Ms. Robbins’ Spring Break Goes Awry. . . Yosemite Closed, Major Snowstorm. . .But All Ends Well, After All!


Ms. Kayla Robbins , Guest Writer, Advanced Journalism

For me, spring break has always been a time for rest; however, this spring break was going to be different. Instead of spending the week bingeing Netflix shows and naps, I was going to travel to Yosemite National Park, and hike its numerous trails (crossing an item off my “bucket list” in doing so). For months, I researched different trails, flights, Airbnbs, car rentals, etc. Finally,  all was kosher, or so I thought. 

It was the Friday before spring break, a difficult day for students and teachers alike. For many teachers, myself included, the day before spring break is code for “caffeinate and pray.” As I waited for my morning coffee to brew, I reached for my phone the same time a notification popped up: “Yosemite National Park Closed Indefinitely.” Bummer, to say the least. 

At the time, Yosemite had been hit with several snow storms, resulting in over 15 feet of snow. Many of the roads around Yosemite were closed due to dangerous driving conditions. Additionally, there were warnings of another snowstorm, along with multiple flood warnings in surrounding areas.

Ultimately, there was zero chance of hiking Yosemite’s renowned trails, which led to the next dilemma: my Airbnb in Oakhurst, which is located in the Sierra Nevada Mountains, near Yosemite. Luckily, the host was willing to refund my first two nights, so that I could hopefully make the drive after the snow was cleared. 

After a six-hour flight, I arrived in Fresno, California. From there, I got the car rental, and drove towards Aptos, where I booked a last minute Airbnb. For two days, I explored the coastline.

I saw the SS Palo Alto shipwreck, the Santa Cruz beach boardwalk, a group of sea lions sunbathing near the pier, and even made a trip to Salinas Valley, where I stopped at the John Steinbeck Museum (one of my favorite authors). So far, everything was going relatively well.

Turns out this was the calm before the storm, literally. 

On day three, I left for the mountainside. Fortunately, most of the snow was plowed, resulting in 8-10 foot snow walls on the side of the road. In Oakhurst, I stopped to see Lake Bass, and even made a trip out to Sequoia and Kings Canyon National Park (another item on my “bucket list” that was actually attainable).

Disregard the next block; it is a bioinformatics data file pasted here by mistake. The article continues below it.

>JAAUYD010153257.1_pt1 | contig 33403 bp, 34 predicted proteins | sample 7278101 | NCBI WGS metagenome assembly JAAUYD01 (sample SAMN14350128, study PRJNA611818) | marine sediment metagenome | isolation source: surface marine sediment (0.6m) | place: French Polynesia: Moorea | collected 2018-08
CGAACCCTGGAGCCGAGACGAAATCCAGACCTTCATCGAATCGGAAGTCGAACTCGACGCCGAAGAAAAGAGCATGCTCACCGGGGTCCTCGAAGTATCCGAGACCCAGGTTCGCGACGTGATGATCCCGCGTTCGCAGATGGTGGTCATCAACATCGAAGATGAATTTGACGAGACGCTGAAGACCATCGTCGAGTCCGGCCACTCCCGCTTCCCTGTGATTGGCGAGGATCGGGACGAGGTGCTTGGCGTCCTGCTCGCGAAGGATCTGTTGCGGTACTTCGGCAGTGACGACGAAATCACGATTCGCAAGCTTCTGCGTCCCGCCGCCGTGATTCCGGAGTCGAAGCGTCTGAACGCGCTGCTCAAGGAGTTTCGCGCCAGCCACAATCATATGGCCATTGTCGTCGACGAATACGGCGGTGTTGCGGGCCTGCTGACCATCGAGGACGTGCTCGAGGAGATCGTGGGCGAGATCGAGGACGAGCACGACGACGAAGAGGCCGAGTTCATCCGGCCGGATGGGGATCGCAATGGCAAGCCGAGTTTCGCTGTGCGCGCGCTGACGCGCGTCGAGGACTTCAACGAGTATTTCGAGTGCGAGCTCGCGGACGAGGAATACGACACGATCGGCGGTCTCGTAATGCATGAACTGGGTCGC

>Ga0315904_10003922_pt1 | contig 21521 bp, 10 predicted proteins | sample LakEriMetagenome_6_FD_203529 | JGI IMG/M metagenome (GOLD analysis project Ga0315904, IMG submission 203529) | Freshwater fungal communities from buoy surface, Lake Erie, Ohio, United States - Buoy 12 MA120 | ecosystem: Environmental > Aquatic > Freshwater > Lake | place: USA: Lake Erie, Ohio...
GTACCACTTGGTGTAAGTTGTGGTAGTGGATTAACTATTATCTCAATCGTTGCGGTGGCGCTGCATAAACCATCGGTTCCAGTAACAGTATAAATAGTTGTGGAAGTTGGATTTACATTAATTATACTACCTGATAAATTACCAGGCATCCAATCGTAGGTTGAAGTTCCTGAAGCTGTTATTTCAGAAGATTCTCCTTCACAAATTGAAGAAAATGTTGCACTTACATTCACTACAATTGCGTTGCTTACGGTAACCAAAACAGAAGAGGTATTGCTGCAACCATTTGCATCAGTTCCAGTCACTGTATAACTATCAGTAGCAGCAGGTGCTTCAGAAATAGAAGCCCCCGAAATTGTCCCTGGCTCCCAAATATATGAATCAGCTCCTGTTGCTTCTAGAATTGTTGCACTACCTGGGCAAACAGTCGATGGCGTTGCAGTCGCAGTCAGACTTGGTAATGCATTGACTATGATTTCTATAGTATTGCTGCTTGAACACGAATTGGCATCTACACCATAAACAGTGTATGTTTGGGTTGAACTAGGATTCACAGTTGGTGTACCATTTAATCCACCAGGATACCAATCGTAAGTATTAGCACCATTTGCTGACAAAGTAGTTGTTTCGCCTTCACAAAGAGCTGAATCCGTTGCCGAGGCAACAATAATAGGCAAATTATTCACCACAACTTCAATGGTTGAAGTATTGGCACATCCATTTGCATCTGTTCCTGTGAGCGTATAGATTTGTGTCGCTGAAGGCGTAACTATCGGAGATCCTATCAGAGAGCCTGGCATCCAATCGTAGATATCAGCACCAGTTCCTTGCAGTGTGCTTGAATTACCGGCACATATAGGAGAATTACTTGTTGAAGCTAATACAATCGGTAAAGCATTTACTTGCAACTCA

Little did I know, however, the route to Sequoia involved a 45-minute drive up an incredibly steep mountain, with daunting drop offs around every curve. I continuously prayed for the Prius (my rental car) to make it up the terrain. As someone who’s afraid of heights, it was a nightmare driving up that mountain. Yet, when I finally arrived and saw the enormous redwood trees, the bright blue sky, and the proximity of the clouds, I realized that the breathtaking views were worth the journey. 

Day five, and the mountainside lost power, as another snowstorm loomed on the horizon. I had to find yet another “last minute” Airbnb. Since I experienced better weather near the coastline, I left Oakhurst for Morro Bay. Here, I saw Morro Rock and explored the beach, where adorable otters swam near the bay.

Day six, and the forecast predicted “light rain,” though the weather was closer to that of a monsoon. It was my last day in California, and rain fell incessantly, as my phone received several flood warnings, all advising residents to evacuate the area and head for high ground. On my way to the airport, I was delayed due to a mudslide blocking the freeway. Luckily, it was removed relatively quickly, and I made it just in time to board the plane. 

Despite my best efforts to have the spring break of my dreams, it didn’t work out as I had planned; however, if things hadn’t gone “off the rails,” then I wouldn’t have seen the beauty of California’s coast or had the opportunity to face my fears. Robert Burns (Scottish poet) says it best: “The best laid plans of mice and men often go awry,” and I thank God that my plans did.